If you like to listen to records, but don’t feel like complicated wiring of the player, you will quickly think of wireless signal transmission. This is exactly what turntables with built-in Bluetooth or Wifi transmitter modules are for.
This guide explains the easiest way to send analogue music from your LP wirelessly to a digital system.
Simply wireless without cables
Connecting a record player to the stereo system is somewhat of rocket science for many music listeners: you need an appropriate preamplifier in the stereo system or in the record player. With analogue wiring in particular, there are a lot of things you can do wrong that can lead to hum or other sonic problems. This is especially true when players and amplifiers are far apart.
A wireless transmission, usually via Bluetooth, is much more hassle-free. The record player may be placed where the owner wants it to play. From there, it transmits its music to a Bluetooth speaker or a suitably equipped stereo system. Of course, it does this only afterthe has switched it on and the tone arm has been placed on the record. Because fully automatic players are still the exception even among Bluetooth turntables.
Record players with Wifi connectivity are still a rare exception: these stream the music sampled from the record via Wifi into a multi-room streaming environment.
What is to consider?
Experience has shown that the connection of the Bluetooth transmitters with the terminal device works in most cases without any problems. However, the usual turntables with Bluetooth transmitters do not offer a volume control built in. Therefore, they always send the music at maximum gain level. If you want to stream wirelessly to headphones (or very rarely: speakers) without offering a local volume control, you might end up with a huge problem. After all, they always output the full volume. So you’d better make sure before you buy a wireless turntable that your speakers or headphones actually control the level by themselves, rather than relying on the digital source device to do such before Bluetooth transmission.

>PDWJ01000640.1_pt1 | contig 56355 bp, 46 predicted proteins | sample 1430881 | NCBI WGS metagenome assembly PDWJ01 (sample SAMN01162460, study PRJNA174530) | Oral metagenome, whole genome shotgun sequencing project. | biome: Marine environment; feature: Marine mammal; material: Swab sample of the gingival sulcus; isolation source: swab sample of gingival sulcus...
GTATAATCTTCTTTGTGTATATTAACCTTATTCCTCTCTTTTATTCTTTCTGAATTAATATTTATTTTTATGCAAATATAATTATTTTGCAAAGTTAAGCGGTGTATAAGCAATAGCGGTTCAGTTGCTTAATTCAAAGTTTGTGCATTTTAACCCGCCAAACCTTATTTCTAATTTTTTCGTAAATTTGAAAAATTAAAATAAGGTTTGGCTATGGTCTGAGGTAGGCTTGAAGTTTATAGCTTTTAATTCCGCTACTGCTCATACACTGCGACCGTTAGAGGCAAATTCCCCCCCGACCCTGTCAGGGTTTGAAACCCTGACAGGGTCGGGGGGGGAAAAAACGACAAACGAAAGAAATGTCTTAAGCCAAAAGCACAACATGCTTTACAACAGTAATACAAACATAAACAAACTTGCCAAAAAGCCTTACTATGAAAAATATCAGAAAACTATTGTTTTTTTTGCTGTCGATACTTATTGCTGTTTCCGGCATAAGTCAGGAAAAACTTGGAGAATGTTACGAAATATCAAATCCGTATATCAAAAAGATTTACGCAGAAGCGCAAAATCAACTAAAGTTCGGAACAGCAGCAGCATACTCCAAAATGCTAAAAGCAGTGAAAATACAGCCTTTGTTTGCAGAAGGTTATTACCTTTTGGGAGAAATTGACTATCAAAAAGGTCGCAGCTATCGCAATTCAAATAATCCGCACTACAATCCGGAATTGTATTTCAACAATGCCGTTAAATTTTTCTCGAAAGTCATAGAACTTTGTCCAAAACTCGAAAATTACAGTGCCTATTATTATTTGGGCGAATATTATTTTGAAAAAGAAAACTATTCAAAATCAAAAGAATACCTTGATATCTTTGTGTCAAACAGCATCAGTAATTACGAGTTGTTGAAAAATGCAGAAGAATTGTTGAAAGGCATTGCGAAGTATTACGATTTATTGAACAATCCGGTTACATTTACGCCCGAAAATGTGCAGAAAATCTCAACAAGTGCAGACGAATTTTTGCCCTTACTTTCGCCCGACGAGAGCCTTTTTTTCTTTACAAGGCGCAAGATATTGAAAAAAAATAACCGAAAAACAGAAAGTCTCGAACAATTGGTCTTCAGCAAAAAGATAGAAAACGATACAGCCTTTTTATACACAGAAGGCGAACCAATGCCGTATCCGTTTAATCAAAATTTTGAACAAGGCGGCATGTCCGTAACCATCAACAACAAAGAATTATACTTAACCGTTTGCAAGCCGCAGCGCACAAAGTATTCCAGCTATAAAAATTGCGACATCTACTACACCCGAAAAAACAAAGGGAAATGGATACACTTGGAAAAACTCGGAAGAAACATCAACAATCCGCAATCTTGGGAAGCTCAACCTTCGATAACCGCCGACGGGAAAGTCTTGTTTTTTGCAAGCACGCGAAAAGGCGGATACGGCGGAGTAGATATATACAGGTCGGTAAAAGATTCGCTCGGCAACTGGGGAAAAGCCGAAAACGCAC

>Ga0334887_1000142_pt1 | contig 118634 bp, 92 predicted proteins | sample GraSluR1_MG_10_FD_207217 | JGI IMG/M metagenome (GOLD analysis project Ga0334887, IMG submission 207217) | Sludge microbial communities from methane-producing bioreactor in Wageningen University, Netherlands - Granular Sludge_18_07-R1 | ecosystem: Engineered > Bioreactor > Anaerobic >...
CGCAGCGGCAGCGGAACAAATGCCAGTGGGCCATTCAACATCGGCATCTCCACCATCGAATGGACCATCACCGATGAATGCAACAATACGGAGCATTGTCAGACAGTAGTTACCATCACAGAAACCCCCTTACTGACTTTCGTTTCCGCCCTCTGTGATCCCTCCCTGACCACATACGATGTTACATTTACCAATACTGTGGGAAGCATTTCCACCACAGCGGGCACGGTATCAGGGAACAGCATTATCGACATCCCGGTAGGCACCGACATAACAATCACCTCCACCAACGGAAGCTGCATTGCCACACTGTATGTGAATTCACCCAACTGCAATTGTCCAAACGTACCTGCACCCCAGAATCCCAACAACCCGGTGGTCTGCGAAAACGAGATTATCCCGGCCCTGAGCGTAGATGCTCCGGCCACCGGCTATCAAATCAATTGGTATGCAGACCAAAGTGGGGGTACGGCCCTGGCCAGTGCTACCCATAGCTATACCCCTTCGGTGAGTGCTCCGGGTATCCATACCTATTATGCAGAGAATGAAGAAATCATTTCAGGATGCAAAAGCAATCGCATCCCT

Market overview: Turntables with Bluetooth transmitter
- Aiwa GBTUR-120 BKMKII
- Akai Professional BT 500
- Akai Professional BT 100
- Audio Technica AT-LP 60 XBT
- Audio Technica AT-LP 120 BTUSB
- Cambridge Audio Alva TT V2
- Cambridge Audio Alva ST
- Dual DT-230 BT
- Ellipson Omega 100 RIAA BT
- House of Marley Stir it up
- Ion Audio Air LP
- James Spun Out
- Lenco L-85
- Lenco LBT-188
- Pro-Hect VT-E BT R
- Pro-Ject Essential III BT
- Pro-Ject T1 BT
- Reloop Spin
- Sonoro Platinum
- Sony PS-LX 310 BT
- Teac TN-180 BT
- Teac TN-280 BT
- Teac TN-400 BT
- Yamaha MusicCast Vinyl 500
Alternatives: Phono amplifier with digital output or system with phono input
Especially those who want to listen to their LPs in higher quality will quickly reach the dynamic limits of Bluetooth audio. In this case, a digital wiring and a turntable equipped with a high quality cartridge and higher data rate will help with the A/D conversion. Here again, however, one should be choosing gear carefully. Finally, most turntables with wired digital output only offer USB output. And it is usually used to connect to a computer. However, most hi-fi systems cannot handle such signal stream. Therefore, an optical digital output or analogue line-level would be more suitable.
Buying guide: Turntables with digital output
Buying guide turntables with analogue output and phono amplifier
You should be careful when buying a model not mentioned here: In many online shops turntables are only listed and filtered according to available functions. But there are also such models on the market that offer Bluetooth input and can not stream the signal from the record wirelessly by themselves.